With a members list stretching from the Copacabana to the Black Sea, the club can guarantee an eclectic night to remember on the Clustret dance floor on April 9th. And there’s no need for anyone to feel left out, since the club is inviting the rest of the international community to come along and join in the fun (See bottom of page for details).
Before they pull on their dancing shoes, however, the players from Långholmen’s seven teams will be dusting off their football boots as the last of the ice melts and pre-season training moves back outdoors. For first team captain Andrew O’Sullivan, the season ahead is looking as bright as any in the club’s nine-year history.
“The first team is in excellent shape for the Division 4 campaign, but we also have four other men’s teams and two women’s teams,” says O’Sullivan. “All had great seasons last year and will be aiming to push for promotion again this time round.”
On the men’s side, both reserve teams earned promotion, while the first of two Korpen–or fun league–teams won the Stockholm league. The women, too, excelled, with the Division 5 team coming second and just missing out on promotion, and the Korpen players finishing safely in mid-table.
Players from 24 different countries are currently happy to call Långholmen home, and the inclusive international atmosphere has also attracted growing numbers of Swedes in recent years. But despite its rapid growth, Långholmen remains true to the values forged early in the last decade, when a handful of newly arrived exiles started kicking a ball about on the old prison island in central Stockholm that gives the club its name – a heritage reflected in the club’s black-and-white striped kit.
United by a combination of the English language and a desire to find a niche in their adopted country, the tight-knit team soon joined the league system in Division 8 and quickly embarked on a spectacular journey through the tiers.
On the pitch, the club has become widely respected for its fair play and competitive ethos. Regardless of the results, however, Långholmen is really all about what happens after the final whistle.
“It’s a community in the best sense of the word,” says O’Sullivan. “The football is just the tip of the iceberg – members socialise together, and there’s always someone to call on for a chat, support or some advice on living in Sweden. You could say that it has helped us settle.”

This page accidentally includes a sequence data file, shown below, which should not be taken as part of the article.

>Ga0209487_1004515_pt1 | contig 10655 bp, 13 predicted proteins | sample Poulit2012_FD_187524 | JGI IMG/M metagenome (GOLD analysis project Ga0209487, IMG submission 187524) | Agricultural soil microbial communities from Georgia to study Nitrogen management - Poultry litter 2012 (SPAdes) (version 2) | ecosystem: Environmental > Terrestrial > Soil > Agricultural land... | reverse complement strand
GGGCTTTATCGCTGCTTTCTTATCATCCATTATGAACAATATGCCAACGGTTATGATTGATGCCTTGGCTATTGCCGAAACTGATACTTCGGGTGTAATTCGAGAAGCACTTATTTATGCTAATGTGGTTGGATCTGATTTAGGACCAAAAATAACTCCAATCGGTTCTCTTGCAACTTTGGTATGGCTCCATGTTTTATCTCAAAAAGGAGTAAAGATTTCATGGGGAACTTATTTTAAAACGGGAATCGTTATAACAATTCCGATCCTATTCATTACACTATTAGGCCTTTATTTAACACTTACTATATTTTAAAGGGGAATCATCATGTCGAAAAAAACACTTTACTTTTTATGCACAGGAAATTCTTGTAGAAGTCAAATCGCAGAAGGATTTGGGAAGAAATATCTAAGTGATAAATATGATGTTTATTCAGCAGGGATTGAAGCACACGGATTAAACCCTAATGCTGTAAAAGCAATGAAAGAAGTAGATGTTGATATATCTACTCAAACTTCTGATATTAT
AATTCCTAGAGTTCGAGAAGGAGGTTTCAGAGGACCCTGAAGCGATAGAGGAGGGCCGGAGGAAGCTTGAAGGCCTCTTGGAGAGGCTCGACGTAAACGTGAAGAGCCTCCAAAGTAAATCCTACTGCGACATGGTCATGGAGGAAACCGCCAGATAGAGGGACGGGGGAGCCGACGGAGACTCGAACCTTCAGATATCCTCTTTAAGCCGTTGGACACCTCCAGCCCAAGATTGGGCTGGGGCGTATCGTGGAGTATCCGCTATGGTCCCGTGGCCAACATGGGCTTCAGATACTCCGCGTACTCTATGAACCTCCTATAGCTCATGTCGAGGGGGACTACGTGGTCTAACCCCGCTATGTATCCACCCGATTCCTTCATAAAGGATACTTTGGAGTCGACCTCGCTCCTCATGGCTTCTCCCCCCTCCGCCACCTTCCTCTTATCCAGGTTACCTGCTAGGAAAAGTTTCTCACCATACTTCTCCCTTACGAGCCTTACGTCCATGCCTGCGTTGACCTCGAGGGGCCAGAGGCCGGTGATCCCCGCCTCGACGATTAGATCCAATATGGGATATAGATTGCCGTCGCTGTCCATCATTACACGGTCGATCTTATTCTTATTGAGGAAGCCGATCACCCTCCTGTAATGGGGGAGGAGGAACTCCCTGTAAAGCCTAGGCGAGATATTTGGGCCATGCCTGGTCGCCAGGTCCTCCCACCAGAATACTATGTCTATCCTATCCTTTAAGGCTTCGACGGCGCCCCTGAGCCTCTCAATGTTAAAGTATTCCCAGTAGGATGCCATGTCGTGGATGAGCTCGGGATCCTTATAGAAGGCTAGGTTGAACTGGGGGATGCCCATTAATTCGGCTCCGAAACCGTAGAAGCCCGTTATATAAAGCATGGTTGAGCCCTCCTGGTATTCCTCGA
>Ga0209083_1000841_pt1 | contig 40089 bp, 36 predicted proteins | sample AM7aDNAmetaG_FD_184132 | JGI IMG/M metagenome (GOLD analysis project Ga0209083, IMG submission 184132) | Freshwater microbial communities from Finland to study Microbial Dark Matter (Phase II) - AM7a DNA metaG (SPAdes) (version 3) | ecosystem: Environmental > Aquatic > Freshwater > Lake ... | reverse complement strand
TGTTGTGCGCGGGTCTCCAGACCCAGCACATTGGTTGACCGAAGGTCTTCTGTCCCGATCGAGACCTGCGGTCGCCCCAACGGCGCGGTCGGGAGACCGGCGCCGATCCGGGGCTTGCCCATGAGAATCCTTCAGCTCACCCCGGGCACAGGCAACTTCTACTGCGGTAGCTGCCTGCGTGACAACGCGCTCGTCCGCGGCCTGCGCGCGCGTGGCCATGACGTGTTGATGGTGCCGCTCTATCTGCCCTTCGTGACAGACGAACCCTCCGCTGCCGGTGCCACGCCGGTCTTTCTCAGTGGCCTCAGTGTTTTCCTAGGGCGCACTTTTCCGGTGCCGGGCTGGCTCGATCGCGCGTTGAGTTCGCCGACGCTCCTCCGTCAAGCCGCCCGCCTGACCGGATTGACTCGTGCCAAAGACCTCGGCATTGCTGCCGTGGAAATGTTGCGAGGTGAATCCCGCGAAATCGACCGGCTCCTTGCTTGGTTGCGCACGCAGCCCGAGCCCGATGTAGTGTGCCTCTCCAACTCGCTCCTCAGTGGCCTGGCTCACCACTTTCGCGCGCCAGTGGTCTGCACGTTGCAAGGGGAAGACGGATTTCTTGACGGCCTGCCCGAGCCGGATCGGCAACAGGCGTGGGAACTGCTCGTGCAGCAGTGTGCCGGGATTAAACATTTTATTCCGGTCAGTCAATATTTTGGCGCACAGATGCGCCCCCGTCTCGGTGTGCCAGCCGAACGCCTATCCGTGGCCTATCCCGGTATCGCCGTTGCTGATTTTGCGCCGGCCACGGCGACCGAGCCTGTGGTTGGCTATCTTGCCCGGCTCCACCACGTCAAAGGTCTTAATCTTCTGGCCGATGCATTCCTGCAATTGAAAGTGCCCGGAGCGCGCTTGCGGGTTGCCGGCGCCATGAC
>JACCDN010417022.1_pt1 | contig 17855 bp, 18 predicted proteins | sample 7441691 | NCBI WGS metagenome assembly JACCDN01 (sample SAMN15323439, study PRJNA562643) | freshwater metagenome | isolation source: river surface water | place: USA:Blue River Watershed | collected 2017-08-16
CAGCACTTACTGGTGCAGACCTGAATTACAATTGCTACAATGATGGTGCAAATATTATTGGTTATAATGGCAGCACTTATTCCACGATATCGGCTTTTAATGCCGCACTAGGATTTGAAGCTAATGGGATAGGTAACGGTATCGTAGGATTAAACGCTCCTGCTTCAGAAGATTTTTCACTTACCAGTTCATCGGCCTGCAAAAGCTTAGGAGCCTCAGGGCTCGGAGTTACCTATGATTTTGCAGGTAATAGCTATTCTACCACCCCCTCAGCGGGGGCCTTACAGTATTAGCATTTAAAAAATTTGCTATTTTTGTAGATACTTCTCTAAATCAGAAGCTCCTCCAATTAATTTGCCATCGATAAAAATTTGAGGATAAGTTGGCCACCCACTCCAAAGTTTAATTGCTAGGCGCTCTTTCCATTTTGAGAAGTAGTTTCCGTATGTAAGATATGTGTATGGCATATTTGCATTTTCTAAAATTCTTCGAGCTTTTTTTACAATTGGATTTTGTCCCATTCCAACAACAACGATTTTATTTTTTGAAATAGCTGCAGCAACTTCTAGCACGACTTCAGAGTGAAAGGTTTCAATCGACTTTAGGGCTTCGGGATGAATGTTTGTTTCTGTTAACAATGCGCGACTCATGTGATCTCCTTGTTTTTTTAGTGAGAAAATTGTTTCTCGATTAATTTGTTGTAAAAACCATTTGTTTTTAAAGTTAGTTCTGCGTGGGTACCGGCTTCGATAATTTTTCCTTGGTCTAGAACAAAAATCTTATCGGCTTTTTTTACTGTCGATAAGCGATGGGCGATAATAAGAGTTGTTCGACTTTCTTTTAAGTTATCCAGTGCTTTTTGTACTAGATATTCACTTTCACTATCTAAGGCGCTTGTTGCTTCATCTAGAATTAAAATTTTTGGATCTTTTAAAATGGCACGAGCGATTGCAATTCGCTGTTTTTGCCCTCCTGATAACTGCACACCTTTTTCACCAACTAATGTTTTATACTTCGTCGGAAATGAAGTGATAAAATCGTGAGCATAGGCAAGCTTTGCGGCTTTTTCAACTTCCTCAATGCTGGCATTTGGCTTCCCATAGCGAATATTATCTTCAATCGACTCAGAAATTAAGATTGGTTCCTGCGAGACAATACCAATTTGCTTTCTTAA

It’s a good-natured club that breeds loyalty among players and fans, and attending home games at the Essinge IP ground is always an entertaining way to spend an afternoon in a friendly environment. But while there are plenty of highs, sombre farewells are also commonplace in any international community, and the club is naturally seeking to boost its membership and support across all teams.
“We’re a welcoming club and we’re also very ambitious,” says O’Sullivan. “But most importantly, playing for Långholmen is an awful lot of fun. We play with a smile on our faces, and with so many teams, everyone can find the level that suits them best.”
Långholmen’s league season begins with a home fixture against Djurgårdsbrunns FC on April 17th.
Interested in joining Långholmen FC? Find out more.
To win tickets to Play International, just answer the following question:
What is the name given to the surface on which most football matches are played in the Stockholm leagues?
a) Artificial intelligence
b) Intelligent grass
c) Artificial turf
Please send your answer to [email protected] by 1800 CET on April 4th. A prize draw will be made, and five people with the correct answer will be contacted with details on how to pick up their tickets.
Play International: Facebook page with event details and ticket information.